Tag Archives: Striking Portraits

Last Dance: American Proms by Gillian Laub

For kids and communities across America, prom night is both an enduring rite of passage and a sign of the times. This April, TIME commissioned photographer Gillian Laub to document this ritual in a journey that would take her across the country to Georgia, Missouri, Arizona, Oregon, New York and Massachusetts. In the resulting photo essay, “Last Dance,” Laub captured the bittersweet anticipation and excitement surrounding the annual tradition through a series of striking portraits of teenage prom attendees.

“Last Dance” is, in many ways, the culmination of a 10-year project for the New York City based photographer. One of the schools that appears in the essay, Montgomery County High School in Mount Vernon, Ga., first appeared on Laub’s radar when she traveled there in 2002 to photograph its homecoming festivities, then segregated by race, on an assignment with SPIN magazine. Seven years later, she returned to photograph Montgomery County High School’s prom, still segregated by race, for a project that was published by the New York Times magazine.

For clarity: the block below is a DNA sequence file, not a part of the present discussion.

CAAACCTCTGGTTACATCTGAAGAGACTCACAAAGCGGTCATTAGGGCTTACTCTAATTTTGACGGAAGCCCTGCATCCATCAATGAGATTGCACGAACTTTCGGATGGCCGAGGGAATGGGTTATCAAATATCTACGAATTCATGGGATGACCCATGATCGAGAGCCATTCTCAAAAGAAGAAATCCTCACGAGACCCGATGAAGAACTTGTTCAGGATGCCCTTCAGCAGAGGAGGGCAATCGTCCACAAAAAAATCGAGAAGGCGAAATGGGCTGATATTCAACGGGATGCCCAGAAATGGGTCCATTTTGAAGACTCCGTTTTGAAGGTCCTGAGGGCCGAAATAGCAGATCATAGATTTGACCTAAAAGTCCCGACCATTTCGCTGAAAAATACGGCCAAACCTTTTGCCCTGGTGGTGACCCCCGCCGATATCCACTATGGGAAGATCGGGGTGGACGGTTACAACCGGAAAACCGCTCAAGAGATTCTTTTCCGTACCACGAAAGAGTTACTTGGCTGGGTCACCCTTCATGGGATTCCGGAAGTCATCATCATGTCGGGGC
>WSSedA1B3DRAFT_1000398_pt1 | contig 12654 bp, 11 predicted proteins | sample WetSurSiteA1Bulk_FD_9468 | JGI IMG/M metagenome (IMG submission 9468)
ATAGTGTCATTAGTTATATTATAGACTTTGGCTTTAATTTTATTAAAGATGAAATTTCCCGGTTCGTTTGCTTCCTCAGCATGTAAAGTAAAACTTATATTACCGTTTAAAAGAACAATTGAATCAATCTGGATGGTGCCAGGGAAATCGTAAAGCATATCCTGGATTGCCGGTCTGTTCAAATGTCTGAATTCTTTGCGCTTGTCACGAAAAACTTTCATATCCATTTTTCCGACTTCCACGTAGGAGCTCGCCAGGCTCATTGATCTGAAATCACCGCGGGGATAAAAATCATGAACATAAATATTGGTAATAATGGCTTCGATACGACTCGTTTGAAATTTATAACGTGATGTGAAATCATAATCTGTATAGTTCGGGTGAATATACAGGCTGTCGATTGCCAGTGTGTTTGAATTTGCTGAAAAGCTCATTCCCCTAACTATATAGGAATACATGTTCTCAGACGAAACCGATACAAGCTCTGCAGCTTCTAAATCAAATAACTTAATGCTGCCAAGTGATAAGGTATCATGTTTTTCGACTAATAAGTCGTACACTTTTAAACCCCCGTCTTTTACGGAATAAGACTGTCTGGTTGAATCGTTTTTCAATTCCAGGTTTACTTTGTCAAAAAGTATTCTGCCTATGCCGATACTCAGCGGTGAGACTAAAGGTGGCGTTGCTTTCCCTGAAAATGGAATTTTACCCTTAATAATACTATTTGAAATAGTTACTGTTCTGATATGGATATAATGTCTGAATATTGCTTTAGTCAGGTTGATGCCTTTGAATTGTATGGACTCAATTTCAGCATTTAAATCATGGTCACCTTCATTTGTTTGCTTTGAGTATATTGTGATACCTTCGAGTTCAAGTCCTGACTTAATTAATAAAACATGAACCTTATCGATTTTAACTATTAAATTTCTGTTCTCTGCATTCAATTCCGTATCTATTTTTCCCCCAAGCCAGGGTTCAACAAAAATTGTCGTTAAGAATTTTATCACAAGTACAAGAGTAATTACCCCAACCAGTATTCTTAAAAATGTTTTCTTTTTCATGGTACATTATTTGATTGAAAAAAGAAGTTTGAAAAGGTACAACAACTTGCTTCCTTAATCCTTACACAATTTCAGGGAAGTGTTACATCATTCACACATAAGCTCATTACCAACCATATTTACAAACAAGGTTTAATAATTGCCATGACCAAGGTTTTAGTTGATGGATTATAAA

That would be the last time Montgomery County High School held a segregated prom, and Laub returned again this April to photograph students getting ready for just the third integrated event in the school’s history. “Naturally the first prom I photographed for the TIME essay was Montgomery County High School,” Laub says. “I wanted to follow the only biracial couple attending the prom. Only three years earlier they wouldn’t have been allowed to be each other’s dates.”